In literature, we begin to see authorial self-fashioning as well. Case in point (and one that Greenblatt discusses at some length): Christopher Marlowe. The son of a lower-class merchant in Canterbury, Marlowe secured a scholarship to the cathedral school there, excelled in classical studies, and went on to Cambridge. Traditionally, the only two professions for a scholar not from the noble class were cleric or lawyer. Marlowe, of course, became an author instead (and also a spy, a counterfeiter, a heretic, etc., but that’s a bit beside the point). All of his plays to a greater or lesser degree exhibit this anxiety around self-fashioning — Tamburlaine depicts a boy from nowhere who succeeds spectacularly in the military realm; The Jew of Malta is about a merchant; The Tragical History of Doctor Faustus is about a scholar, etc. And in all the plays, Marlowe participates in authorial self-fashioning, positioning himself as a poet and playwright, oftentimes in relation and opposition to Spenser, his more famous and court-favored counterpart.

He does this at the most basic level by subtly, in some cases not so subtly, layering in meta-arguments about the viability and respectability of the profession of poet and playwright. Marlowe critiques and skewers the soldier, the merchant, and the scholar — but all the while he draws comparisons between each of them and the playwright-illusionist, exposing the hypocrisy of the noble classes who attempt to block the ambitions of the former. His work as a whole can be read as a complex, spirited defense of the rising authorial profession — and the place in such a profession of just such an author as the lower-class Marlowe was.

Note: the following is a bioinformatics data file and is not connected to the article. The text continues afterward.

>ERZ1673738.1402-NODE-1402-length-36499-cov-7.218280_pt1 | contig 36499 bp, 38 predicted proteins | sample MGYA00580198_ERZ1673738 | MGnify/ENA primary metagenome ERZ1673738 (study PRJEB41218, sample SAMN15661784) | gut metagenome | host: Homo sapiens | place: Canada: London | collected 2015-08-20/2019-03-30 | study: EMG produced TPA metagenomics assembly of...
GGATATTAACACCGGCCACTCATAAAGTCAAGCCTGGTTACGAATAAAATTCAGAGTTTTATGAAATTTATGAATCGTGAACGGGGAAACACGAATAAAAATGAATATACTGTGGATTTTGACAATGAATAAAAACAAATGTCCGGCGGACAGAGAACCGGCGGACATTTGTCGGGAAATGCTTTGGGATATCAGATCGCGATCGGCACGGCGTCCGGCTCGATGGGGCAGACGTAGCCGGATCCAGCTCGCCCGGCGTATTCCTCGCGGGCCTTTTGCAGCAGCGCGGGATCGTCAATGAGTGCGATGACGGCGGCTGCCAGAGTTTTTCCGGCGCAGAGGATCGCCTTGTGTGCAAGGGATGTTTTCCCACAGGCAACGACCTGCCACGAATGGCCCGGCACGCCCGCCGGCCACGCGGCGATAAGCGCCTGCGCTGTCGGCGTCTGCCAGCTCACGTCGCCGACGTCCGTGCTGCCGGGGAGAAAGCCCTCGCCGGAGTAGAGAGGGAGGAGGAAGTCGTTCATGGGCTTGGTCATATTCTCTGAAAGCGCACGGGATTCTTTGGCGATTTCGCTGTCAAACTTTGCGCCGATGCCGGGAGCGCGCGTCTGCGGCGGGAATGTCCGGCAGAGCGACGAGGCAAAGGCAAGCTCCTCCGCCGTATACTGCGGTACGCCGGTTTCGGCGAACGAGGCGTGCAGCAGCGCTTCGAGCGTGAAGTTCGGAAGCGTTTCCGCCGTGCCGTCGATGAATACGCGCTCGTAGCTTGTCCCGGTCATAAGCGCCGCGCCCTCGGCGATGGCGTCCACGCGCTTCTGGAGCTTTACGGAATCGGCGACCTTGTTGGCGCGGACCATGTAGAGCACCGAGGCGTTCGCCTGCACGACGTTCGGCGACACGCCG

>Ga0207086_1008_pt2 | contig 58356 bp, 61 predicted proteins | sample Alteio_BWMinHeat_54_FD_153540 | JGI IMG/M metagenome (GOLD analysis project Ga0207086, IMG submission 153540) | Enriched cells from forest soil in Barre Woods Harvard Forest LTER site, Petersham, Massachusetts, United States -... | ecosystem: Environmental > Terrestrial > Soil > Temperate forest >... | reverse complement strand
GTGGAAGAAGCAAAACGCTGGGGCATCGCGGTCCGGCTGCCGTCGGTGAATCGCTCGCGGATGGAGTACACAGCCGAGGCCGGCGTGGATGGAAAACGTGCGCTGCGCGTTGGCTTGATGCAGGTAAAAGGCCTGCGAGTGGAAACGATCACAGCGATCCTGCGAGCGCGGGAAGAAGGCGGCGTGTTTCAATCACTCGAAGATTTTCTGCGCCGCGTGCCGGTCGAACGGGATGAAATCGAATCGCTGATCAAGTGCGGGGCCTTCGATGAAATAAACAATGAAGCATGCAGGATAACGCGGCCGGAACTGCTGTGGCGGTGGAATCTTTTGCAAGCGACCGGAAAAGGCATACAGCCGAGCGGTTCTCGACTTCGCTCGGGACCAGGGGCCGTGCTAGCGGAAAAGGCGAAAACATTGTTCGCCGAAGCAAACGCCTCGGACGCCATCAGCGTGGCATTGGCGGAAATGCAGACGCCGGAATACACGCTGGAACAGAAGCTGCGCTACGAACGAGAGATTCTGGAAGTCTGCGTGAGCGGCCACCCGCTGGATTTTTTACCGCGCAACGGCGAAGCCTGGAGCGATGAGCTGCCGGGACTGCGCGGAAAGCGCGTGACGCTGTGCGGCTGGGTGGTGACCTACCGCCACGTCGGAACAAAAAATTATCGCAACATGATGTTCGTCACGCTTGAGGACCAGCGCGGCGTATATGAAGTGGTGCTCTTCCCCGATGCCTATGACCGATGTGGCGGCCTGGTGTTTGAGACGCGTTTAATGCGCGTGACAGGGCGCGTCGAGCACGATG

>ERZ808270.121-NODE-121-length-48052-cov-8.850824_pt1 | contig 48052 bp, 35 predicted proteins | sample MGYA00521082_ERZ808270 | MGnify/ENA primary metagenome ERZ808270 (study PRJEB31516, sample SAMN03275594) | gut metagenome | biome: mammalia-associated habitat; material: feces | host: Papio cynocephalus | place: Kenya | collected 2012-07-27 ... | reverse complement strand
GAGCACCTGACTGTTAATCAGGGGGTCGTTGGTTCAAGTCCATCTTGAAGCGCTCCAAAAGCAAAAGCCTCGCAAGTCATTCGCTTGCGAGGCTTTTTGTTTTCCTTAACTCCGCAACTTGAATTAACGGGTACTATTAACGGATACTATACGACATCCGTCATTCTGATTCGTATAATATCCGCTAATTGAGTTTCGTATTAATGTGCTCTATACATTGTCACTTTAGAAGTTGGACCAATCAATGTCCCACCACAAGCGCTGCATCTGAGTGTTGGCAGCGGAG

Mellors is surely aware of the discourse that hovers behind the term “self-fashioning,” and it’s an oversight that he introduces “postmodern self-fashioning” without gesturing towards this background. Lopez badly compounds this oversight, however, by shifting the term completely to “self promotion.” Self promotion being a set of practices — such as sending out fliers to promote a reading, forwarding e-mails, generally beating the drum on behalf of oneself and one’s work — that the literary community, Lopez indicates, feels is “vulgar.” He writes, “In Mellors’ paper, Watten’s conference presentation is portrayed as blatant self-promotion.” This is not quite the case, though Mellors himself uses “self-promotion” seemingly interchangeably towards the end of the essay. It’s actually, however, portrayed as “self-fashioning.” The conflation of the two terms makes a far worse hash of things than the confusion among “Language writing,” “conceptual,” etc.